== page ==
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Enforcing Out-of-State Child Custody Orders

Child custody is a looming issue in any divorce petition unless both parents are in complete agreement about division of responsibility and parenting time. If custody is only gained after a long, drawn out court battle, making sure the terms of the custody order are properly followed becomes a high priority. Adhering to the custody order is certainly easier when parents and their children live in proximity to each other, but if one parent moves to another state for work or life reasons, the legalities of ensuring compliance become a bit more complicated. As reported in Naples Daily News, a mother living in Alabama faces an even more daunting child custody enforcement situation after her husband fled to Mexico with her two children to avoid complying with a court order granting her full custody. While fleeing to another country to circumvent a court’s authority is somewhat extreme and fairly uncommon, anytime a parent brings a custody order to a new jurisdiction for enforcement, there are additional steps to follow before the new court has authority to take over this issue.

Uniform Child Custody Jurisdiction and Enforcement Act (UCCJEA)

Many states have adopted this law in order to facilitate and promote the best interests of the child, avoid relitigating the same issues, and discourage child abductions. This law treats child custody decrees issued by other states and countries as if they were issued by a Florida court. This allows a parent to relocate to another state and still have the ability to enforce the original custody order without needing to file a brand new petition or return to the original court for additional custody orders. Further, any order issued by a Florida judge related to the enforcement of an out-of-state custody order will bind all the parties who received notice of the legal action and had an opportunity to appear, which means your spouse will have to abide by a Florida court’s decision even if he/she has never visited this state.

Accessing Florida Courts

Once a parent moves to Florida, the original custody order must be registered with Florida courts before they will have the authority to hear a case. It is not necessary that the parent registering the custody order seek to enforce it at the same time. The purpose of registration is to transfer jurisdiction, but it is advisable to register the custody order as soon as practicable to avoid any delay if enforcement is necessary at a later date.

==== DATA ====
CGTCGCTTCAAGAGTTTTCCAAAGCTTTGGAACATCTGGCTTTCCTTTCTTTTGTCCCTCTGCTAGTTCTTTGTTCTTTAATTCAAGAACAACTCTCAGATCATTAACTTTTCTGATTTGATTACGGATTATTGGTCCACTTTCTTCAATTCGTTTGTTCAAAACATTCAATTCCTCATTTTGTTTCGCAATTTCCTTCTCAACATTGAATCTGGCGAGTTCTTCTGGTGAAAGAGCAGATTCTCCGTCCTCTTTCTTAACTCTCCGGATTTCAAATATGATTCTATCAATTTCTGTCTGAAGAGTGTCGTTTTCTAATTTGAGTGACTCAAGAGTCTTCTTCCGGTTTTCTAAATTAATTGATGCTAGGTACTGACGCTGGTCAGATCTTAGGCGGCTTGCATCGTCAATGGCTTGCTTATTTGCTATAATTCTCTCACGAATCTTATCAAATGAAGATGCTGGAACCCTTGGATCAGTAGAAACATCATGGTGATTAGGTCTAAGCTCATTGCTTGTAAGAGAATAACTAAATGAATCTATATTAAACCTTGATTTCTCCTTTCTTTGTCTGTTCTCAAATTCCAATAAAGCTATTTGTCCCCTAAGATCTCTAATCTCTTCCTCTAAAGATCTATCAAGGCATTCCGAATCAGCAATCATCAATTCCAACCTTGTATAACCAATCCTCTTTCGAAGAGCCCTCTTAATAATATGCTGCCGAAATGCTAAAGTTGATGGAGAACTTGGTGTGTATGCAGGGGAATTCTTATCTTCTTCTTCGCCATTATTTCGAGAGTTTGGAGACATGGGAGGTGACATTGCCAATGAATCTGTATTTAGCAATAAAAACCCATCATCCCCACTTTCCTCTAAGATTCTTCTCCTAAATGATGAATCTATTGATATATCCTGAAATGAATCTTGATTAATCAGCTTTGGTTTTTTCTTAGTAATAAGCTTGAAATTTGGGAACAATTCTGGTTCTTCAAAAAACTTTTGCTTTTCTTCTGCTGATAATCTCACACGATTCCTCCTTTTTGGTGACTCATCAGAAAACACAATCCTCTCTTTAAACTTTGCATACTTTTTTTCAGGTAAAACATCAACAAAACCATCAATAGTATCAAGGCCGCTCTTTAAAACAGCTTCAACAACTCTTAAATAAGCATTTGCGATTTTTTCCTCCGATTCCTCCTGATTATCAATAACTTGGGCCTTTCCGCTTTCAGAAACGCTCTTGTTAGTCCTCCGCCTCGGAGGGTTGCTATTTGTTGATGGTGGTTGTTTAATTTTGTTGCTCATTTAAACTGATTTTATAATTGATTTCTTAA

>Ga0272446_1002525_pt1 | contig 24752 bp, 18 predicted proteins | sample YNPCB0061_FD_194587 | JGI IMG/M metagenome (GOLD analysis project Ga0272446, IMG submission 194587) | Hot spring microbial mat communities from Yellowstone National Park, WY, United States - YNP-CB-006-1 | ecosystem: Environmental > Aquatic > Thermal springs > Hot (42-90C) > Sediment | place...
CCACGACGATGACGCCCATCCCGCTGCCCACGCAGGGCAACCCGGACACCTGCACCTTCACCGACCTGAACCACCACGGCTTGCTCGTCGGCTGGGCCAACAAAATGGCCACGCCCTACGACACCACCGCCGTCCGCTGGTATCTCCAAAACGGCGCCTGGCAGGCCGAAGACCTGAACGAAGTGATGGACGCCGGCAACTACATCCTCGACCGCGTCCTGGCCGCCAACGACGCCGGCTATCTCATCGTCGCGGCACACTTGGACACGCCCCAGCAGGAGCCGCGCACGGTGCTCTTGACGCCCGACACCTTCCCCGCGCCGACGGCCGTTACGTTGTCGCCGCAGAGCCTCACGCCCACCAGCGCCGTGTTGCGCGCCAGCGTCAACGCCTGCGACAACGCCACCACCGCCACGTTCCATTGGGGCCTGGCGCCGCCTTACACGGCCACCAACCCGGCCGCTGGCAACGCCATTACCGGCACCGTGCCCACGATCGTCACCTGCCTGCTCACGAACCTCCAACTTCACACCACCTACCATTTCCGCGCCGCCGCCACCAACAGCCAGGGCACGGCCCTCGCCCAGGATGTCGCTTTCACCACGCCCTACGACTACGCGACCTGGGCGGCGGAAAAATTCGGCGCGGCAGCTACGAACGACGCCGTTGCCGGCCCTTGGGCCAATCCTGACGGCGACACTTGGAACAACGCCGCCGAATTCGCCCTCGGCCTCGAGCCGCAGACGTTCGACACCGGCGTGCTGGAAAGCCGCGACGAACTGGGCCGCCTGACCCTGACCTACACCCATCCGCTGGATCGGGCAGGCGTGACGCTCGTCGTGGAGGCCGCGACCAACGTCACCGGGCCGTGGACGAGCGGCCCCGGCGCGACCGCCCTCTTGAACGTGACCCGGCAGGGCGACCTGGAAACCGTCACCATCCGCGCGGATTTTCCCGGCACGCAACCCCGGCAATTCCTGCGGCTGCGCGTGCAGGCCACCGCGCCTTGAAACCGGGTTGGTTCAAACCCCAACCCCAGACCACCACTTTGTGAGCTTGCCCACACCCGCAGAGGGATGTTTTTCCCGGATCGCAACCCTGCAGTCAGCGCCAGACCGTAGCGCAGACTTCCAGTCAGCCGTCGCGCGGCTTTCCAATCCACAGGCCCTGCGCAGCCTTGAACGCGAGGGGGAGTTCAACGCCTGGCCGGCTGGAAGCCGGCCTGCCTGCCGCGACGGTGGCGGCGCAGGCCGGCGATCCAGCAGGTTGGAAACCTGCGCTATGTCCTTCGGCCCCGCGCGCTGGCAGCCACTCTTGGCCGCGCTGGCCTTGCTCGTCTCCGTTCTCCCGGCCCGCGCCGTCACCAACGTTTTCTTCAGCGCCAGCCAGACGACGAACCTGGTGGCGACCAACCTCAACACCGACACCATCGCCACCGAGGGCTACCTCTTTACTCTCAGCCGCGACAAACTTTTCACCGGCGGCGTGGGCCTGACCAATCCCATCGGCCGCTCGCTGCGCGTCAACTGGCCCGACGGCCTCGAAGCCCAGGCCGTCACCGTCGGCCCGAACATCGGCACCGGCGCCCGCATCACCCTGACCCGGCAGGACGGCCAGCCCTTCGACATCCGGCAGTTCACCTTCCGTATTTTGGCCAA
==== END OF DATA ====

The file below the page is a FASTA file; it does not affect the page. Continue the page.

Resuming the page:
In addition to transferring jurisdiction, registering a custody order gives the other parent an opportunity to challenge its validity under one of the following grounds:

  • the court that issued the order did not have jurisdiction;
  • the order has been vacated, modified, or stayed since originally issued; or
  • the person did not receive proper notice of the registration before the new court.

The parent has 20 days from date of notice to challenge the registration, and if it is not disputed within this time frame, the transfer of jurisdiction is complete and cannot be objected to any longer.

Contact a Family Law Attorney

The willingness of each parent to follow the terms of a child custody order is integral to the well being of the child, but if one parent decides to step beyond what is permitted, the other must quickly and vigorously work to enforce the court’s finding to preserve the full extent of his/her parental rights. The Tampa law firm of Bubley & Bubley, P.A. understands that each family is unique and will work to resolve opposition over custody issues. Contact us to schedule a confidential appointment.

Location & Directions

Bubley & Bubley, P.A. is located in Tampa, FL and serves clients in and around Brandon, Odessa, Tampa, Oldsmar, Land O Lakes, Thonotosassa, Valrico, Wesley Chapel, Lutz, St Petersburg, Plant City & Brooksville, Safety Harbor, Holiday, Trilby, Crystal Beach, Ozona, Apollo Beach, New Port Richey, Clearwater, Tarpon Springs, Port Richey, San Antonio, Spring Hill, Lithia, Pasco County and Pinellas County.

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